New Delhi: National carrier Air India may go ahead and sack 300 striking pilots, an official said on Monday.

"The pilots are on an illegal strike since May. How long do they (pilots) expect us to wait for them to resume duty? If the situation remains the same, then the rest (300) of pilots may also be terminated. But this decision will be taken by the Air India management," Civil Aviation Minister Ajit Singh said.

"Not only has the illegal strike caused severe losses to the airline, but also wavered the trust of passengers from Air India. If they want to come back, then they are welcome."When contacted, the striking aviators said they are studying the situation and currently on the stir.”

"We are looking at the situation. We all are together in this and our unity would not break. Our only demand right now is the reinstatement of our sacked colleagues and recognition of our union," a senior committee member in the now de-recognised union - Indian Pilots Guild (IPG) said.


The strike has crippled Air India's international operations, with the airline only operating 38 international flights from the original 45 services."Operations to northeast Asia have been hit badly, so have US and European services. Under the new scheme of things, we are trying to mitigate losses by operating to key destinations only," an Air India official said.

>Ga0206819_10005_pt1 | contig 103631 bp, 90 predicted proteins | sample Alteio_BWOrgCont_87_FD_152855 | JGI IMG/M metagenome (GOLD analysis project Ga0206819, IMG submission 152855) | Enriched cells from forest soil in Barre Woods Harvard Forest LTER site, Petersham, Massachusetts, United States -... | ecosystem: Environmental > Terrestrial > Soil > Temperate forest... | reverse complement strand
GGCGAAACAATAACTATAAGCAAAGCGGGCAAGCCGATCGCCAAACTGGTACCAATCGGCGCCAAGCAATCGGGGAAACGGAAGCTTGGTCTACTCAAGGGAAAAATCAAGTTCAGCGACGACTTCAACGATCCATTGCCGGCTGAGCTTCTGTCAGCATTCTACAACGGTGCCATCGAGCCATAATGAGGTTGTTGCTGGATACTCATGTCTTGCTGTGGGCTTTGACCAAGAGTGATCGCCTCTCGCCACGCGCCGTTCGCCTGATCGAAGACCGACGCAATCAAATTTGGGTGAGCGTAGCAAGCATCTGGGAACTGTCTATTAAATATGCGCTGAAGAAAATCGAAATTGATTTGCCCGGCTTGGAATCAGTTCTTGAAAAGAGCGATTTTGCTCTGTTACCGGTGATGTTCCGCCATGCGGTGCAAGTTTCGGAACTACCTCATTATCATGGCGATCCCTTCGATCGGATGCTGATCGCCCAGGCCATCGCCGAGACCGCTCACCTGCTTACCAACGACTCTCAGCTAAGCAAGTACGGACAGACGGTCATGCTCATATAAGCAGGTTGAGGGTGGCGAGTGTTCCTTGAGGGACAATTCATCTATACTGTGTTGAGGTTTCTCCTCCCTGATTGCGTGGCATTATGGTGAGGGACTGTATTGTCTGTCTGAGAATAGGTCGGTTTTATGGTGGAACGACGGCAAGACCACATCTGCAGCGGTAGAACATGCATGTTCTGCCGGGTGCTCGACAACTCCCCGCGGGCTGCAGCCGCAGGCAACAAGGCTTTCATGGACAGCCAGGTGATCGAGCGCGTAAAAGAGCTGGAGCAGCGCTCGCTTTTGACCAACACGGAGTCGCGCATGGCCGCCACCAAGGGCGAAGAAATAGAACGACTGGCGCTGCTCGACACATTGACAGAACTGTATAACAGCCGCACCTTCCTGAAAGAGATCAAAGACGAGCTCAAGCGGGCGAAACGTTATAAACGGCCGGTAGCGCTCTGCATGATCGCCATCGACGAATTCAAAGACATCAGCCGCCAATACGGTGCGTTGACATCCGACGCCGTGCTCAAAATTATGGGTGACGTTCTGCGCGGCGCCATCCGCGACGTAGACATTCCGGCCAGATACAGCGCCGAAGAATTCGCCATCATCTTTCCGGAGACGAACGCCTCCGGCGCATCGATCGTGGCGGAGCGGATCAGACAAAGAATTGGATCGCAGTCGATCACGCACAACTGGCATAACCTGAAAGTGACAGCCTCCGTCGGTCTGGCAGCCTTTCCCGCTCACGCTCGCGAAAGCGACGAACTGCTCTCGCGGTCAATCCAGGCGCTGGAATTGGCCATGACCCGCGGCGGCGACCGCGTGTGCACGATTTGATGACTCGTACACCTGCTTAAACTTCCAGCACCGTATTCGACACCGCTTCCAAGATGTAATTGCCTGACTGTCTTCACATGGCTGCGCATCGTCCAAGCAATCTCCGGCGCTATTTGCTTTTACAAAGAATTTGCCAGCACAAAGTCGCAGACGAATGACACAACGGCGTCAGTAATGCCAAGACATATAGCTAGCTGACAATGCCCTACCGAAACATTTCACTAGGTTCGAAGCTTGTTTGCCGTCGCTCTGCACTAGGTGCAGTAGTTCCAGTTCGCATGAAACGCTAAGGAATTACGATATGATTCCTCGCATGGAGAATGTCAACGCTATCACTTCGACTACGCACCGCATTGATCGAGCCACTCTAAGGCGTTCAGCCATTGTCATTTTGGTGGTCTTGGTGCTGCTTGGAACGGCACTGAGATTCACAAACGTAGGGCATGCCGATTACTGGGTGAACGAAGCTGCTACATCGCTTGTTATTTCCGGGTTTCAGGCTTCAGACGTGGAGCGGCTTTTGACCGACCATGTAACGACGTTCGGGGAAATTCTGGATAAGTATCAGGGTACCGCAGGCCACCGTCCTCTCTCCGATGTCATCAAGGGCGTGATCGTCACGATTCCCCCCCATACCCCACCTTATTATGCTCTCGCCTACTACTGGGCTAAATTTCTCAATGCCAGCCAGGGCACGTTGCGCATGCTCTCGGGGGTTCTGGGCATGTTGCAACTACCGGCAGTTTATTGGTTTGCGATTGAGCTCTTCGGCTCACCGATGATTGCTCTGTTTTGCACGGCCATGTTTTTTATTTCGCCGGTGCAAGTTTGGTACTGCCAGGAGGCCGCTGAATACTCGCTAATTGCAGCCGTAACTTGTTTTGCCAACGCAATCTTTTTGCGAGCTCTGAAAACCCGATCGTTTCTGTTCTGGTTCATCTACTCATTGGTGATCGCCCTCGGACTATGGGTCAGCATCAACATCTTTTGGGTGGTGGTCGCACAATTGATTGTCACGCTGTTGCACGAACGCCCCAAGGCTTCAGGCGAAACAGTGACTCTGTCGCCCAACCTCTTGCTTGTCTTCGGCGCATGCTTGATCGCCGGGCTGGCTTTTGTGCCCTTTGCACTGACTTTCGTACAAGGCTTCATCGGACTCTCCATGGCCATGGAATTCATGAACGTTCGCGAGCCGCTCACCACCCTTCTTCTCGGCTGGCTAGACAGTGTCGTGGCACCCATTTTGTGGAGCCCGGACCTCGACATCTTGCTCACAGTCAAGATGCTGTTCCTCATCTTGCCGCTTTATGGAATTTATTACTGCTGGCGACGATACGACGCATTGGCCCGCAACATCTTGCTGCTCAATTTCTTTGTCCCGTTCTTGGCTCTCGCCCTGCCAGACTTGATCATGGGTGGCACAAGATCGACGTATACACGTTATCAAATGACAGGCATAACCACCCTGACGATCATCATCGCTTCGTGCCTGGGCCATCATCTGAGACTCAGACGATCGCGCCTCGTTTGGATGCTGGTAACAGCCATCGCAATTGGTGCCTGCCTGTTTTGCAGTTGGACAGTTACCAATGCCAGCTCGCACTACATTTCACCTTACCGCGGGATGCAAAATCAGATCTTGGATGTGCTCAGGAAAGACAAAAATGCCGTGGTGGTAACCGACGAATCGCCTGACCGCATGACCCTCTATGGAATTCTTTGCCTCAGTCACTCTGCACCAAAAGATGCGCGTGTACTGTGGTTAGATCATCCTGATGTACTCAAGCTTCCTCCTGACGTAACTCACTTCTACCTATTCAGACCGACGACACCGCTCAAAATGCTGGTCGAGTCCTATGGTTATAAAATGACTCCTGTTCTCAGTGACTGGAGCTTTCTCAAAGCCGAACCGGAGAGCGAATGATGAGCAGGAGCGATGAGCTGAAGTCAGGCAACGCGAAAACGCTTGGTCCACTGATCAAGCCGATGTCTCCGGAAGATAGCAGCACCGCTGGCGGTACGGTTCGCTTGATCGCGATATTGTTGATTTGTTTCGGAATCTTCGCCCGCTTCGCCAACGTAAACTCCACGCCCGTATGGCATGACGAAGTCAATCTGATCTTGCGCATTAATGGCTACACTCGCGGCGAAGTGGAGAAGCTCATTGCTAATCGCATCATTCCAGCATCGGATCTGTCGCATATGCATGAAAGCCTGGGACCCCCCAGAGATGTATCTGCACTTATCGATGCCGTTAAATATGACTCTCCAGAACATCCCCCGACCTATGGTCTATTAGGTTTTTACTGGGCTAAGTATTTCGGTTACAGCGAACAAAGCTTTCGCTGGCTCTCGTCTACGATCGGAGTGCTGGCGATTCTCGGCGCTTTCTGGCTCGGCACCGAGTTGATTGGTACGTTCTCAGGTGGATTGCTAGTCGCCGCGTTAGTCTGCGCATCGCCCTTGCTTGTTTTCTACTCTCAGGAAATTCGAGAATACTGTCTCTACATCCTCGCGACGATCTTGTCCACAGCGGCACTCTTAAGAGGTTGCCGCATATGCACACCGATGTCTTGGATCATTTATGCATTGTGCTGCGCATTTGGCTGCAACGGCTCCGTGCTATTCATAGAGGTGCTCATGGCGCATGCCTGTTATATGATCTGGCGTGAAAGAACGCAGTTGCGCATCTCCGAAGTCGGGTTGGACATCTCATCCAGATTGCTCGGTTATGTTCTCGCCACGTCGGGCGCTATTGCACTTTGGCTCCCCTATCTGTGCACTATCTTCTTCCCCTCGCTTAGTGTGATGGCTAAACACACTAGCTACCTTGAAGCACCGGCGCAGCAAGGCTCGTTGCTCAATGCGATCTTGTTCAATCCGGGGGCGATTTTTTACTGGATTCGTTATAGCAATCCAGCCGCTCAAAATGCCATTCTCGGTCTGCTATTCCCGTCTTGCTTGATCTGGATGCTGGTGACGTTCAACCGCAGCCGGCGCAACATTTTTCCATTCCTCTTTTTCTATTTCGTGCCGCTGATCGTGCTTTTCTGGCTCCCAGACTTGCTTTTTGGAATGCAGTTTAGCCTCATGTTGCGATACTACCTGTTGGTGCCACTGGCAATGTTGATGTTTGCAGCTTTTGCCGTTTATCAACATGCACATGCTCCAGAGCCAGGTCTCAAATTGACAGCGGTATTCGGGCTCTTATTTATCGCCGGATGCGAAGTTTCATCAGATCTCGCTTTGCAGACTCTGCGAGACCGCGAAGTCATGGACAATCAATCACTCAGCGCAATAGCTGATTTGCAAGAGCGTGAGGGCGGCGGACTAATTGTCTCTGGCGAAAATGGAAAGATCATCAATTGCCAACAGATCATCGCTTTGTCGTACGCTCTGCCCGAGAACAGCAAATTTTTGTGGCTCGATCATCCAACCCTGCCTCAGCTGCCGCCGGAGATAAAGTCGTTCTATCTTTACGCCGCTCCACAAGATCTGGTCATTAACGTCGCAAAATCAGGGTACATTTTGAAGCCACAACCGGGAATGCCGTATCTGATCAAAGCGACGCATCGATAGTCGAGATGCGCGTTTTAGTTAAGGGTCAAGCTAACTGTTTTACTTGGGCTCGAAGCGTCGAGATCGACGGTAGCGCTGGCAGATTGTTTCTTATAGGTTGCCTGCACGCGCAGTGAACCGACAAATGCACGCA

Meanwhile, the troubled national carrier has set up a committee to review its global operations to find out how many pilots are required to operate flights.

This committee would advise the management on the actual number of pilots needed to run Air India's international operations, airline officials said, adding it was felt that the carrier had far more pilots than it needed.

Around 400 Air India pilots owing allegiance to Indian Pilots Guild (IPG) have been on strike since May 7 and the services of 101 pilots have already been terminated.

Sources in the state-owned airline have said "tough action" would be taken against the remaining 300-odd pilots and have given indications that they could be sacked.

Maintaining that the Air India's pilot utilization quotient worked out on an average of 1.4 hours a day, they said the cockpit crew could be utilised for at least 2.7 hours a day as per the guidelines issued by the aviation regulator.

The less number of hours they put in was because of the fact that the airline was overstaffed, the officials claimed, adding the airline would need about 100 fresh pilots to run its curtailed international operations.


Air India has recently issued an advertisement for recruiting fresh pilots, both expats and locals.

Taking a tough line on the continuing strike, the officials said, "We have kept the door open for them for far too long but they don’t appear in a mood to get back to work."


The ongoing strike by the AI pilots, who fly international routes, has led to the loss of over Rs 450 crore so far.


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